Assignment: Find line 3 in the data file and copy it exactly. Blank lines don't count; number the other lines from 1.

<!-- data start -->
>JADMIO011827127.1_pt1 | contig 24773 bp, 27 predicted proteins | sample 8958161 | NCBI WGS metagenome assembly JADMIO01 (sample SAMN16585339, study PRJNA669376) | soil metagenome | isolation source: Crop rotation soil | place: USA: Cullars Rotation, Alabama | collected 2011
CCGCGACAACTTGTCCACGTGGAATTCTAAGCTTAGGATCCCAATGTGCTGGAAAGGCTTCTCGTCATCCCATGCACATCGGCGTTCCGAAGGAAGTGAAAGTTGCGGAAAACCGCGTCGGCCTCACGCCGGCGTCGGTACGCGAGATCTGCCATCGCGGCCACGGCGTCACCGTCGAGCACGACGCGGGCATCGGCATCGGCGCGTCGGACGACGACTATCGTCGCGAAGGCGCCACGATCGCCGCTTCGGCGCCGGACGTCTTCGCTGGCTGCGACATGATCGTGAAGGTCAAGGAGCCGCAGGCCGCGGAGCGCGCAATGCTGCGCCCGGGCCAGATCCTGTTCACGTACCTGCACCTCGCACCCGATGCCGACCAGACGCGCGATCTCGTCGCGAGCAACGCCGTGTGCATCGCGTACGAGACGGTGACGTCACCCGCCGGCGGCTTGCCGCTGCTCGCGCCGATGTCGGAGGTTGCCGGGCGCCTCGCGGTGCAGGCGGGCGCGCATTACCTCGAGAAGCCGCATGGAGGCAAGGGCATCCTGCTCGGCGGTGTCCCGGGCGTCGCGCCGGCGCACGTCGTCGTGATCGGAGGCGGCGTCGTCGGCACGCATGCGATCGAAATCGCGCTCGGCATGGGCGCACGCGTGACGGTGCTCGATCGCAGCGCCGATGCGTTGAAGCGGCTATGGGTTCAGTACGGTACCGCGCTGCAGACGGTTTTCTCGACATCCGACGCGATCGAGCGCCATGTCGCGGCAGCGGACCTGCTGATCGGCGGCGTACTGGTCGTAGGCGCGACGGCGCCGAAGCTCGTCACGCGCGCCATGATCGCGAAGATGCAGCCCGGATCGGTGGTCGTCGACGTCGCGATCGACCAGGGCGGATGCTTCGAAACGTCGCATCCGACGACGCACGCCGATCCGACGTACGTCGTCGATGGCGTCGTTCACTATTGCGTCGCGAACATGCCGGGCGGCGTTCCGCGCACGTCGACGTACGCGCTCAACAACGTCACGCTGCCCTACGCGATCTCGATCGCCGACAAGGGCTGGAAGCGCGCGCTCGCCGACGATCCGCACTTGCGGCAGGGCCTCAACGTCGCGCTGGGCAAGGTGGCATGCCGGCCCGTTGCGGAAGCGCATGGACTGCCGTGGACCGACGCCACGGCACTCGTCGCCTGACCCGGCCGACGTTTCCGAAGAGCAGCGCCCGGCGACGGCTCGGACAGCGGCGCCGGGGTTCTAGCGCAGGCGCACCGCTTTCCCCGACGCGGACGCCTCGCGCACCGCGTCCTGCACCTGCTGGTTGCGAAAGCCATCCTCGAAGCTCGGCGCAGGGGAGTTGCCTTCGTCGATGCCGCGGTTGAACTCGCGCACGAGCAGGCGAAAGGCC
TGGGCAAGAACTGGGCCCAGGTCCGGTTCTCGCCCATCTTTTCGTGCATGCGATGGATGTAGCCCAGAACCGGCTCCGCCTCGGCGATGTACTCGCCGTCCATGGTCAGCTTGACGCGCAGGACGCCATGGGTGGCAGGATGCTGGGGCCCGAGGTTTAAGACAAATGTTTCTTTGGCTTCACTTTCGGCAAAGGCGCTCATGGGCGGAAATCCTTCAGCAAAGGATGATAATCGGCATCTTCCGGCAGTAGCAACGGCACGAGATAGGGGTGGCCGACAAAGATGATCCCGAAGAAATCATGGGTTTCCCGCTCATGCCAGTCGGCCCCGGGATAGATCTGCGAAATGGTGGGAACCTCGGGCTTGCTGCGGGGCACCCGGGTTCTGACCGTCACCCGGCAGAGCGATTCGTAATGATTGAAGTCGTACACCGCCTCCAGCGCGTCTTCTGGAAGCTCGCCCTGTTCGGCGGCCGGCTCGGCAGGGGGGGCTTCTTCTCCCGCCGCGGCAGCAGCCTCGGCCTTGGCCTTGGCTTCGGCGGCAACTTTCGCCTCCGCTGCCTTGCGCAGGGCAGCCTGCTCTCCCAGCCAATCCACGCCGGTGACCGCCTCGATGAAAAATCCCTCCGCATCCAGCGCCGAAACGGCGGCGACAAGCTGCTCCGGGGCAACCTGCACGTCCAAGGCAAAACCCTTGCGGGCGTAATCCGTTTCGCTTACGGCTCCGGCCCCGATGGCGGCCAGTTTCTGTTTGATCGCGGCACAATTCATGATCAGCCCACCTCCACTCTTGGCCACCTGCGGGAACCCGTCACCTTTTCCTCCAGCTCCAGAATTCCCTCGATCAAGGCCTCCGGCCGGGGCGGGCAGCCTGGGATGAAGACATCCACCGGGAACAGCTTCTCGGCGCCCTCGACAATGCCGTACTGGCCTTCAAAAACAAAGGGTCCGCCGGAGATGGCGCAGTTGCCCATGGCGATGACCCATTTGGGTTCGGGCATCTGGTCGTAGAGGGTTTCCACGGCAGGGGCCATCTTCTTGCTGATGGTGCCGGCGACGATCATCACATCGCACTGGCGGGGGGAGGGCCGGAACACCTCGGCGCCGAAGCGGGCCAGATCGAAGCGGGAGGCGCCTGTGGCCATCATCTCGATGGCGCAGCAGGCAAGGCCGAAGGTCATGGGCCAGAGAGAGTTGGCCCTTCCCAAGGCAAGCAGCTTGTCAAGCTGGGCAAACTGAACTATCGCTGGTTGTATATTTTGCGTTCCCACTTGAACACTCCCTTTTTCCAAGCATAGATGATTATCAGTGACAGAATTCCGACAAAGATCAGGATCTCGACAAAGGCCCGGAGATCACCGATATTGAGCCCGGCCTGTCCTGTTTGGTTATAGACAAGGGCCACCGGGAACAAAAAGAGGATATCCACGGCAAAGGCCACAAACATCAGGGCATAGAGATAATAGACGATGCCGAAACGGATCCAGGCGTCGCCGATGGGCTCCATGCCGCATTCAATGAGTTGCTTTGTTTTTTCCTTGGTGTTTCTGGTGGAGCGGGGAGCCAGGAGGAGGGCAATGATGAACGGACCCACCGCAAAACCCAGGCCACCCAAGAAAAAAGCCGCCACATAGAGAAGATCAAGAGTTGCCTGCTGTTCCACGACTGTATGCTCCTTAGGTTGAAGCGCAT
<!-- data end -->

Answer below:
TGGGCAAGAACTGGGCCCAGGTCCGGTTCTCGCCCATCTTTTCGTGCATGCGATGGATGTAGCCCAGAACCGGCTCCGCCTCGGCGATGTACTCGCCGTCCATGGTCAGCTTGACGCGCAGGACGCCATGGGTGGCAGGATGCTGGGGCCCGAGGTTTAAGACAAATGTTTCTTTGGCTTCACTTTCGGCAAAGGCGCTCATGGGCGGAAATCCTTCAGCAAAGGATGATAATCGGCATCTTCCGGCAGTAGCAACGGCACGAGATAGGGGTGGCCGACAAAGATGATCCCGAAGAAATCATGGGTTTCCCGCTCATGCCAGTCGGCCCCGGGATAGATCTGCGAAATGGTGGGAACCTCGGGCTTGCTGCGGGGCACCCGGGTTCTGACCGTCACCCGGCAGAGCGATTCGTAATGATTGAAGTCGTACACCGCCTCCAGCGCGTCTTCTGGAAGCTCGCCCTGTTCGGCGGCCGGCTCGGCAGGGGGGGCTTCTTCTCCCGCCGCGGCAGCAGCCTCGGCCTTGGCCTTGGCTTCGGCGGCAACTTTCGCCTCCGCTGCCTTGCGCAGGGCAGCCTGCTCTCCCAGCCAATCCACGCCGGTGACCGCCTCGATGAAAAATCCCTCCGCATCCAGCGCCGAAACGGCGGCGACAAGCTGCTCCGGGGCAACCTGCACGTCCAAGGCAAAACCCTTGCGGGCGTAATCCGTTTCGCTTACGGCTCCGGCCCCGATGGCGGCCAGTTTCTGTTTGATCGCGGCACAATTCATGATCAGCCCACCTCCACTCTTGGCCACCTGCGGGAACCCGTCACCTTTTCCTCCAGCTCCAGAATTCCCTCGATCAAGGCCTCCGGCCGGGGCGGGCAGCCTGGGATGAAGACATCCACCGGGAACAGCTTCTCGGCGCCCTCGACAATGCCGTACTGGCCTTCAAAAACAAAGGGTCCGCCGGAGATGGCGCAGTTGCCCATGGCGATGACCCATTTGGGTTCGGGCATCTGGTCGTAGAGGGTTTCCACGGCAGGGGCCATCTTCTTGCTGATGGTGCCGGCGACGATCATCACATCGCACTGGCGGGGGGAGGGCCGGAACACCTCGGCGCCGAAGCGGGCCAGATCGAAGCGGGAGGCGCCTGTGGCCATCATCTCGATGGCGCAGCAGGCAAGGCCGAAGGTCATGGGCCAGAGAGAGTTGGCCCTTCCCAAGGCAAGCAGCTTGTCAAGCTGGGCAAACTGAACTATCGCTGGTTGTATATTTTGCGTTCCCACTTGAACACTCCCTTTTTCCAAGCATAGATGATTATCAGTGACAGAATTCCGACAAAGATCAGGATCTCGACAAAGGCCCGGAGATCACCGATATTGAGCCCGGCCTGTCCTGTTTGGTTATAGACAAGGGCCACCGGGAACAAAAAGAGGATATCCACGGCAAAGGCCACAAACATCAGGGCATAGAGATAATAGACGATGCCGAAACGGATCCAGGCGTCGCCGATGGGCTCCATGCCGCATTCAATGAGTTGCTTTGTTTTTTCCTTGGTGTTTCTGGTGGAGCGGGGAGCCAGGAGGAGGGCAATGATGAACGGACCCACCGCAAAACCCAGGCCACCCAAGAAAAAAGCCGCCACATAGAGAAGATCAAGAGTTGCCTGCTGTTCCACGACTGTATGCTCCTTAGGTTGAAGCGCAT